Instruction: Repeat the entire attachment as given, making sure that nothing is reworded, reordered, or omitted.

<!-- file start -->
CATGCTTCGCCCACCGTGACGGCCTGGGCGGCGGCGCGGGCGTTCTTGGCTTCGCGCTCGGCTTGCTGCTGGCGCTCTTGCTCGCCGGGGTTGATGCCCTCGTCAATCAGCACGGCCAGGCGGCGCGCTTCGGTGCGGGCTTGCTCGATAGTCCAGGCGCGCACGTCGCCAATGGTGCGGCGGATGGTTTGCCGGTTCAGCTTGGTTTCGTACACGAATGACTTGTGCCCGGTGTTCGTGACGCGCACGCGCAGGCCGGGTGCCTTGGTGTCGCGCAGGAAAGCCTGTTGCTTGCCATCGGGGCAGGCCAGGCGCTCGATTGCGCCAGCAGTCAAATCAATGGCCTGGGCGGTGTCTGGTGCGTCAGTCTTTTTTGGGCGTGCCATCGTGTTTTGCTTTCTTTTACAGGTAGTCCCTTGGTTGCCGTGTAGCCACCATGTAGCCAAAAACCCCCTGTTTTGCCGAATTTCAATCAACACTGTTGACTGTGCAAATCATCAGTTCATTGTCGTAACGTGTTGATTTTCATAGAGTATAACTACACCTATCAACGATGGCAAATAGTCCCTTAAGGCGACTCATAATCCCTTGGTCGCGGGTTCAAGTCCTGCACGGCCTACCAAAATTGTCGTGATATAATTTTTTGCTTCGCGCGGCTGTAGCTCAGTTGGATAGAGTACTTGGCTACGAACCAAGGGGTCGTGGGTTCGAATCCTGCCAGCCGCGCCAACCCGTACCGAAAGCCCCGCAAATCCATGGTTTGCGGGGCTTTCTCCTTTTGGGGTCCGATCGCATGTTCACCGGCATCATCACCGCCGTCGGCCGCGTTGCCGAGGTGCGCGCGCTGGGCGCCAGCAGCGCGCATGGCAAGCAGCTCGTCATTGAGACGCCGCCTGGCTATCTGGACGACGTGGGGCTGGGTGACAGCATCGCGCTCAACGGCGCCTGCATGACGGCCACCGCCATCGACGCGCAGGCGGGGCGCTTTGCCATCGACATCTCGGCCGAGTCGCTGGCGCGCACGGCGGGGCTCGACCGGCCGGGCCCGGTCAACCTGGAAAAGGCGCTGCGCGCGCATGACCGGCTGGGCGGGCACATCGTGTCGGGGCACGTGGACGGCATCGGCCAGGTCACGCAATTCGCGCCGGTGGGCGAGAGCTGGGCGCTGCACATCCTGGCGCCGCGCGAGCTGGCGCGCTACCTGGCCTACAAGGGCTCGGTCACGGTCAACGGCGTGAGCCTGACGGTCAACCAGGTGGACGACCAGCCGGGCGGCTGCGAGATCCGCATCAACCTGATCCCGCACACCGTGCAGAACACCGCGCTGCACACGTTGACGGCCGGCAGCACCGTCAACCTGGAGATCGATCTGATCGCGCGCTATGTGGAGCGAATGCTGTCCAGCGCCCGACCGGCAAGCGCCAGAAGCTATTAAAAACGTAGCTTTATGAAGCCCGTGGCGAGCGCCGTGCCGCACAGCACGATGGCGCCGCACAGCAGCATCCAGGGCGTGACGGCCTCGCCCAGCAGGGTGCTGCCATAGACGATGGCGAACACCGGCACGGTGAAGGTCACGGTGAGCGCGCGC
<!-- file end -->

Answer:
CATGCTTCGCCCACCGTGACGGCCTGGGCGGCGGCGCGGGCGTTCTTGGCTTCGCGCTCGGCTTGCTGCTGGCGCTCTTGCTCGCCGGGGTTGATGCCCTCGTCAATCAGCACGGCCAGGCGGCGCGCTTCGGTGCGGGCTTGCTCGATAGTCCAGGCGCGCACGTCGCCAATGGTGCGGCGGATGGTTTGCCGGTTCAGCTTGGTTTCGTACACGAATGACTTGTGCCCGGTGTTCGTGACGCGCACGCGCAGGCCGGGTGCCTTGGTGTCGCGCAGGAAAGCCTGTTGCTTGCCATCGGGGCAGGCCAGGCGCTCGATTGCGCCAGCAGTCAAATCAATGGCCTGGGCGGTGTCTGGTGCGTCAGTCTTTTTTGGGCGTGCCATCGTGTTTTGCTTTCTTTTACAGGTAGTCCCTTGGTTGCCGTGTAGCCACCATGTAGCCAAAAACCCCCTGTTTTGCCGAATTTCAATCAACACTGTTGACTGTGCAAATCATCAGTTCATTGTCGTAACGTGTTGATTTTCATAGAGTATAACTACACCTATCAACGATGGCAAATAGTCCCTTAAGGCGACTCATAATCCCTTGGTCGCGGGTTCAAGTCCTGCACGGCCTACCAAAATTGTCGTGATATAATTTTTTGCTTCGCGCGGCTGTAGCTCAGTTGGATAGAGTACTTGGCTACGAACCAAGGGGTCGTGGGTTCGAATCCTGCCAGCCGCGCCAACCCGTACCGAAAGCCCCGCAAATCCATGGTTTGCGGGGCTTTCTCCTTTTGGGGTCCGATCGCATGTTCACCGGCATCATCACCGCCGTCGGCCGCGTTGCCGAGGTGCGCGCGCTGGGCGCCAGCAGCGCGCATGGCAAGCAGCTCGTCATTGAGACGCCGCCTGGCTATCTGGACGACGTGGGGCTGGGTGACAGCATCGCGCTCAACGGCGCCTGCATGACGGCCACCGCCATCGACGCGCAGGCGGGGCGCTTTGCCATCGACATCTCGGCCGAGTCGCTGGCGCGCACGGCGGGGCTCGACCGGCCGGGCCCGGTCAACCTGGAAAAGGCGCTGCGCGCGCATGACCGGCTGGGCGGGCACATCGTGTCGGGGCACGTGGACGGCATCGGCCAGGTCACGCAATTCGCGCCGGTGGGCGAGAGCTGGGCGCTGCACATCCTGGCGCCGCGCGAGCTGGCGCGCTACCTGGCCTACAAGGGCTCGGTCACGGTCAACGGCGTGAGCCTGACGGTCAACCAGGTGGACGACCAGCCGGGCGGCTGCGAGATCCGCATCAACCTGATCCCGCACACCGTGCAGAACACCGCGCTGCACACGTTGACGGCCGGCAGCACCGTCAACCTGGAGATCGATCTGATCGCGCGCTATGTGGAGCGAATGCTGTCCAGCGCCCGACCGGCAAGCGCCAGAAGCTATTAAAAACGTAGCTTTATGAAGCCCGTGGCGAGCGCCGTGCCGCACAGCACGATGGCGCCGCACAGCAGCATCCAGGGCGTGACGGCCTCGCCCAGCAGGGTGCTGCCATAGACGATGGCGAACACCGGCACGGTGAAGGTCACGGTGAGCGCGCGC